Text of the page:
American drivers used a record amount of gas in the first half of this year, thanks to low gas prices and an unprecedented number of drivers.
U.S. vehicles consumed 71.8 billion gallons of gasoline in the first six months of 2016, up 3 percent from the same period last year and the highest amount on record, according to a new report from the Federal Highway Administration. The gain also represents the sixth straight increase in national gas consumption in the first half of any year.
Drivers in the South Gulf area — which encompasses eight states that stretch from Texas to West Virginia — recorded the largest year-over-year increase of any region at 4.1 percent. Of all states, Oklahoma posted the biggest annual percentage gain in consumption at 8.2 percent, while North Dakota recorded the steepest decline in consumption at 5.9 percent.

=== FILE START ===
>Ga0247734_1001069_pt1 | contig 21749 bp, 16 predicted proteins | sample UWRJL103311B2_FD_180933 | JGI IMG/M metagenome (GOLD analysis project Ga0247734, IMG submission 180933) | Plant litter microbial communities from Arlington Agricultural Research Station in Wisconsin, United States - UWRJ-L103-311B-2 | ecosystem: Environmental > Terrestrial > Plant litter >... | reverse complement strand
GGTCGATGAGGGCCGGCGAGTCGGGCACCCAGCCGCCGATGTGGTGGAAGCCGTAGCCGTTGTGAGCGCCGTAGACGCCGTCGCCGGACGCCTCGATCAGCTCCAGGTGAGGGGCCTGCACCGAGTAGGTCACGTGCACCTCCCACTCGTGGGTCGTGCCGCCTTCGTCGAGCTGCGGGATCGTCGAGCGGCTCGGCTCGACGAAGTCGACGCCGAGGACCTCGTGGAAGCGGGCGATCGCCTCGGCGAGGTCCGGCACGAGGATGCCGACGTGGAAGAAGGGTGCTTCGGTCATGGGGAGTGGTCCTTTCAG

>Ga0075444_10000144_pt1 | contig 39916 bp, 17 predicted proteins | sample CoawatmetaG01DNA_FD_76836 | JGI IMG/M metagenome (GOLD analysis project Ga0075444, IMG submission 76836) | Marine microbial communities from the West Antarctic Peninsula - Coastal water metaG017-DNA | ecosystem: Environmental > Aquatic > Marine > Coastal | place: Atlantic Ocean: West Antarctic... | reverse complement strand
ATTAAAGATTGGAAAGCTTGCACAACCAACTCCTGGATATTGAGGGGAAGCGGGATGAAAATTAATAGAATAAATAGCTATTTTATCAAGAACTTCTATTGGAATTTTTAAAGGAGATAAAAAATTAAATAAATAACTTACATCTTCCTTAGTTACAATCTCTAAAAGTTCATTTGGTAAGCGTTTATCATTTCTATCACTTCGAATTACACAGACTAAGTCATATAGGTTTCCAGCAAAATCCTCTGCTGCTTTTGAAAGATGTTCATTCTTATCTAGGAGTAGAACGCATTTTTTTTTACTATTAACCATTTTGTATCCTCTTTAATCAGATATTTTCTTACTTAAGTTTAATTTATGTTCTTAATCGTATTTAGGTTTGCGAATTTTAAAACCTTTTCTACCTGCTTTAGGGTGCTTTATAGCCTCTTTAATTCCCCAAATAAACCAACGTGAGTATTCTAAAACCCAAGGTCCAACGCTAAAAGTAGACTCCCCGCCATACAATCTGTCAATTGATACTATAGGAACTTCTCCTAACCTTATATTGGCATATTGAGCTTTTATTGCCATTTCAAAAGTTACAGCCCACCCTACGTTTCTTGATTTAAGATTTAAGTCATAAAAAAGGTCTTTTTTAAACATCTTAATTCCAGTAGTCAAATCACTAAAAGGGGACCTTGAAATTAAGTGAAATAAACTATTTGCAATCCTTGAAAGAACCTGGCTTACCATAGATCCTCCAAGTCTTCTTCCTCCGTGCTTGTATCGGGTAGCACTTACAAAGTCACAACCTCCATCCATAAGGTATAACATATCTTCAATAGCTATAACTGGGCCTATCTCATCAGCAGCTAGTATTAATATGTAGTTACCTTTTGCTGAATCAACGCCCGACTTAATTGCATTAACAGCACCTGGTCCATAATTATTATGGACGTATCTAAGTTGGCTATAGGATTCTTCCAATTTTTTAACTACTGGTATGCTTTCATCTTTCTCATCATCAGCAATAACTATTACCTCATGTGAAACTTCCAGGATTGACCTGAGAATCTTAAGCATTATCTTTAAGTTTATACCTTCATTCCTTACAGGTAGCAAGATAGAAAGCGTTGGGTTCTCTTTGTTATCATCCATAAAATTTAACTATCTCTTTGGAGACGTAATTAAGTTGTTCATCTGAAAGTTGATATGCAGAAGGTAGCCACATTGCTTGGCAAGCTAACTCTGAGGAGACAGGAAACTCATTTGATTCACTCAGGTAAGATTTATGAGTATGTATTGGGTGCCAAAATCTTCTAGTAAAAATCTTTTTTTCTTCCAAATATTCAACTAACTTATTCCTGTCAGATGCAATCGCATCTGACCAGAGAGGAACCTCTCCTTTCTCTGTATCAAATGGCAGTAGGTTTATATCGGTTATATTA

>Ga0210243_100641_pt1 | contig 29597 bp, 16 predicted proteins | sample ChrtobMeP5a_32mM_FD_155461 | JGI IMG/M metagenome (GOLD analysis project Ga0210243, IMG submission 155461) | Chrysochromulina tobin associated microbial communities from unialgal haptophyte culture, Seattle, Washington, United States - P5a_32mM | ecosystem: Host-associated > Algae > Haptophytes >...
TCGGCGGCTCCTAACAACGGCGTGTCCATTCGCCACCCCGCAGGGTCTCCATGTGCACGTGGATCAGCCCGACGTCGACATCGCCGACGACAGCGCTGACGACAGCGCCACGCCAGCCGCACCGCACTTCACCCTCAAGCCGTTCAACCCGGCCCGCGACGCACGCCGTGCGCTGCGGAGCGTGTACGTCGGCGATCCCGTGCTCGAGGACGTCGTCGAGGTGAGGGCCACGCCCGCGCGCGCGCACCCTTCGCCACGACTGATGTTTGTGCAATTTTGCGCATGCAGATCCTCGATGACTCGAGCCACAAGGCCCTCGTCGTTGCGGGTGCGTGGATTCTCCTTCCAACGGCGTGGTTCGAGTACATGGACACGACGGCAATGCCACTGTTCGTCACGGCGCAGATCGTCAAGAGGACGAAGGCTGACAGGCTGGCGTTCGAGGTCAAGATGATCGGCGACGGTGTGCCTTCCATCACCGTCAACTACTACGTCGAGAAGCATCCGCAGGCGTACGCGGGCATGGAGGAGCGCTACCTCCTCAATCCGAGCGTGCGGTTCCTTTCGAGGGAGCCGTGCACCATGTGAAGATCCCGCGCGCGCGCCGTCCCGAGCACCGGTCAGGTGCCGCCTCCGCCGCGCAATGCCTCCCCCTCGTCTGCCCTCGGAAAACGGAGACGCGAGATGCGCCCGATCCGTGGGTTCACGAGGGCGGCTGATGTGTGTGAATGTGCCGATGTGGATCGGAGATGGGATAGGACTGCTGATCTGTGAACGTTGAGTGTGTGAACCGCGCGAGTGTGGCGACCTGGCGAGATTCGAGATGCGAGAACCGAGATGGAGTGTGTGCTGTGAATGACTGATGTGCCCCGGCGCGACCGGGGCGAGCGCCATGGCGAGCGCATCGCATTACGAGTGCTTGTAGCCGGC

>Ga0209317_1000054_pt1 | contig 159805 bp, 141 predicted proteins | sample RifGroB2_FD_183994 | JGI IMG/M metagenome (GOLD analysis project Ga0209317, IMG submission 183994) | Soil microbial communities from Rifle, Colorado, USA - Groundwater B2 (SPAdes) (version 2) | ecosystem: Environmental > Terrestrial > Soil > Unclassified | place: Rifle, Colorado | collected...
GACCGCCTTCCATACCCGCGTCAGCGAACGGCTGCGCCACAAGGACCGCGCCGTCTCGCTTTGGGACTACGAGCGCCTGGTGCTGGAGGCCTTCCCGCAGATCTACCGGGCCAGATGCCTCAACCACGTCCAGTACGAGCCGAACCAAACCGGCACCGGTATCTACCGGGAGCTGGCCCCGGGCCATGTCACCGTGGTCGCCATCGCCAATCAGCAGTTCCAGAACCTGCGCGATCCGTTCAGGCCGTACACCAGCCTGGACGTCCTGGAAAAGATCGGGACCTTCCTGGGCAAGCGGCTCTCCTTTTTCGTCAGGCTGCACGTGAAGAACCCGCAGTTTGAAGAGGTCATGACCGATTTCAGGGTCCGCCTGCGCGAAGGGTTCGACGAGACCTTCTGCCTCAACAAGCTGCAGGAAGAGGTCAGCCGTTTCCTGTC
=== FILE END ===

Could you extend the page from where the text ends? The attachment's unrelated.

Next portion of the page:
California drivers gobbled up the most gas, consuming 7.65 billion gallons, followed by Texas at 7.1 billion and Florida at 4.57 billion.
In August, the FHWA reported that the American drivers traveled 1.58 trillion miles in the first half of the year, setting a new record and beating last year’s high of 1.54 trillion miles. There are also a record number of drivers on U.S. roads — an estimated 217.9 million, according to the administration.
While gas prices rose steadily in the first six months of the year, they remained relatively low. For instance, gas prices were at 11-year lows this Memorial Day, the unofficial start of the summer driving season. Prices hit a 2016 peak (so far) in June at $2.39 a gallon. This week, the national average is $2.22, a penny more than last year.